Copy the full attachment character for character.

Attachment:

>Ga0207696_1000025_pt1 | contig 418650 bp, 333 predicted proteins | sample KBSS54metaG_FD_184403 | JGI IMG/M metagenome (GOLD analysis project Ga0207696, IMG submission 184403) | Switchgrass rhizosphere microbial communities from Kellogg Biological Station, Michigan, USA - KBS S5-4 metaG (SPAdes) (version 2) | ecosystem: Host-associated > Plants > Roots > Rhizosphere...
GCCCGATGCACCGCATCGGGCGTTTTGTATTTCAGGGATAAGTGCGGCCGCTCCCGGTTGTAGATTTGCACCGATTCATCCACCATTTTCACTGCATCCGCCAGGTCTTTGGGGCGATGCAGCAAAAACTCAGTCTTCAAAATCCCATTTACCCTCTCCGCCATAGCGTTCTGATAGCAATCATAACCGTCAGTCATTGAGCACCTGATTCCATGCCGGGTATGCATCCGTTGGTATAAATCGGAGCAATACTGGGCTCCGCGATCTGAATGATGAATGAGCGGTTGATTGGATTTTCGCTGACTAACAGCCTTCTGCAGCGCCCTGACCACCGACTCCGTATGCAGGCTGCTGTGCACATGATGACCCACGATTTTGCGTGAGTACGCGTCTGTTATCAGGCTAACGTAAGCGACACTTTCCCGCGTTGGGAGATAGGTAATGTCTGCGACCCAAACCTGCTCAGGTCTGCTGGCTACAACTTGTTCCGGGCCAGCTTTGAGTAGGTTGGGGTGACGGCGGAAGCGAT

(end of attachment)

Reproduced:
>Ga0207696_1000025_pt1 | contig 418650 bp, 333 predicted proteins | sample KBSS54metaG_FD_184403 | JGI IMG/M metagenome (GOLD analysis project Ga0207696, IMG submission 184403) | Switchgrass rhizosphere microbial communities from Kellogg Biological Station, Michigan, USA - KBS S5-4 metaG (SPAdes) (version 2) | ecosystem: Host-associated > Plants > Roots > Rhizosphere...
GCCCGATGCACCGCATCGGGCGTTTTGTATTTCAGGGATAAGTGCGGCCGCTCCCGGTTGTAGATTTGCACCGATTCATCCACCATTTTCACTGCATCCGCCAGGTCTTTGGGGCGATGCAGCAAAAACTCAGTCTTCAAAATCCCATTTACCCTCTCCGCCATAGCGTTCTGATAGCAATCATAACCGTCAGTCATTGAGCACCTGATTCCATGCCGGGTATGCATCCGTTGGTATAAATCGGAGCAATACTGGGCTCCGCGATCTGAATGATGAATGAGCGGTTGATTGGATTTTCGCTGACTAACAGCCTTCTGCAGCGCCCTGACCACCGACTCCGTATGCAGGCTGCTGTGCACATGATGACCCACGATTTTGCGTGAGTACGCGTCTGTTATCAGGCTAACGTAAGCGACACTTTCCCGCGTTGGGAGATAGGTAATGTCTGCGACCCAAACCTGCTCAGGTCTGCTGGCTACAACTTGTTCCGGGCCAGCTTTGAGTAGGTTGGGGTGACGGCGGAAGCGAT